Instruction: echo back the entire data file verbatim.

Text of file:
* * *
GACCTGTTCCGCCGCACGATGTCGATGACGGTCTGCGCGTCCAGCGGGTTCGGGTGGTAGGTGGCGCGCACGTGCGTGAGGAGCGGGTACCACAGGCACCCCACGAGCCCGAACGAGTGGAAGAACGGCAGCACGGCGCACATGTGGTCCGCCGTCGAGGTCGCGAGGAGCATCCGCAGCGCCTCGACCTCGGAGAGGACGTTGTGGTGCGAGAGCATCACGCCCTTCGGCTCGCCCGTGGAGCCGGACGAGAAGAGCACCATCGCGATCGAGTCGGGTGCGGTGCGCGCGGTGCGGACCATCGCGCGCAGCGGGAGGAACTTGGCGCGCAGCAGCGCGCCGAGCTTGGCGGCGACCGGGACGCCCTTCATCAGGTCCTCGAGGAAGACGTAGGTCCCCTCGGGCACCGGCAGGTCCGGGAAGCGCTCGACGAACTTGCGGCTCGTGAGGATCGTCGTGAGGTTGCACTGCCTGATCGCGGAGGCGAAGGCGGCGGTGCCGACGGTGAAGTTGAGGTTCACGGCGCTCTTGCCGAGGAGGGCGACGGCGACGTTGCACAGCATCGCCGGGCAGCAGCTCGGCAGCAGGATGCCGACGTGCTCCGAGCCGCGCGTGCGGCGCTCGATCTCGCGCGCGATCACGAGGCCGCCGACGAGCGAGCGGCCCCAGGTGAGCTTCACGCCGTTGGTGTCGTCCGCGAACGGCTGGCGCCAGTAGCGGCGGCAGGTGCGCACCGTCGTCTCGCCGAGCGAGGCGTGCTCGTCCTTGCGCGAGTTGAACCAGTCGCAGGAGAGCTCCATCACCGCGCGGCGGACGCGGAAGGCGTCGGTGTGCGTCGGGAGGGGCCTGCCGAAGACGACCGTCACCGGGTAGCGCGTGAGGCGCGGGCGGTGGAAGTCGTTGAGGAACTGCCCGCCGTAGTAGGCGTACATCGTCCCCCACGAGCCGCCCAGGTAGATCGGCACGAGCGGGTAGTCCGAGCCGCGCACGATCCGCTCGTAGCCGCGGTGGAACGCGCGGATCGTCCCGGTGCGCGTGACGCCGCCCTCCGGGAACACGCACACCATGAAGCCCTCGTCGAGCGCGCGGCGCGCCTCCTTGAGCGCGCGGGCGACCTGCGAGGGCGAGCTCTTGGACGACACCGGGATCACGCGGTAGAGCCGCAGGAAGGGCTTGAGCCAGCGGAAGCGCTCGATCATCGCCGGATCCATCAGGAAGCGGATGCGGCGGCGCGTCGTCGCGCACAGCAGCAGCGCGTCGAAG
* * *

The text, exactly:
GACCTGTTCCGCCGCACGATGTCGATGACGGTCTGCGCGTCCAGCGGGTTCGGGTGGTAGGTGGCGCGCACGTGCGTGAGGAGCGGGTACCACAGGCACCCCACGAGCCCGAACGAGTGGAAGAACGGCAGCACGGCGCACATGTGGTCCGCCGTCGAGGTCGCGAGGAGCATCCGCAGCGCCTCGACCTCGGAGAGGACGTTGTGGTGCGAGAGCATCACGCCCTTCGGCTCGCCCGTGGAGCCGGACGAGAAGAGCACCATCGCGATCGAGTCGGGTGCGGTGCGCGCGGTGCGGACCATCGCGCGCAGCGGGAGGAACTTGGCGCGCAGCAGCGCGCCGAGCTTGGCGGCGACCGGGACGCCCTTCATCAGGTCCTCGAGGAAGACGTAGGTCCCCTCGGGCACCGGCAGGTCCGGGAAGCGCTCGACGAACTTGCGGCTCGTGAGGATCGTCGTGAGGTTGCACTGCCTGATCGCGGAGGCGAAGGCGGCGGTGCCGACGGTGAAGTTGAGGTTCACGGCGCTCTTGCCGAGGAGGGCGACGGCGACGTTGCACAGCATCGCCGGGCAGCAGCTCGGCAGCAGGATGCCGACGTGCTCCGAGCCGCGCGTGCGGCGCTCGATCTCGCGCGCGATCACGAGGCCGCCGACGAGCGAGCGGCCCCAGGTGAGCTTCACGCCGTTGGTGTCGTCCGCGAACGGCTGGCGCCAGTAGCGGCGGCAGGTGCGCACCGTCGTCTCGCCGAGCGAGGCGTGCTCGTCCTTGCGCGAGTTGAACCAGTCGCAGGAGAGCTCCATCACCGCGCGGCGGACGCGGAAGGCGTCGGTGTGCGTCGGGAGGGGCCTGCCGAAGACGACCGTCACCGGGTAGCGCGTGAGGCGCGGGCGGTGGAAGTCGTTGAGGAACTGCCCGCCGTAGTAGGCGTACATCGTCCCCCACGAGCCGCCCAGGTAGATCGGCACGAGCGGGTAGTCCGAGCCGCGCACGATCCGCTCGTAGCCGCGGTGGAACGCGCGGATCGTCCCGGTGCGCGTGACGCCGCCCTCCGGGAACACGCACACCATGAAGCCCTCGTCGAGCGCGCGGCGCGCCTCCTTGAGCGCGCGGGCGACCTGCGAGGGCGAGCTCTTGGACGACACCGGGATCACGCGGTAGAGCCGCAGGAAGGGCTTGAGCCAGCGGAAGCGCTCGATCATCGCCGGATCCATCAGGAAGCGGATGCGGCGGCGCGTCGTCGCGCACAGCAGCAGCGCGTCGAAG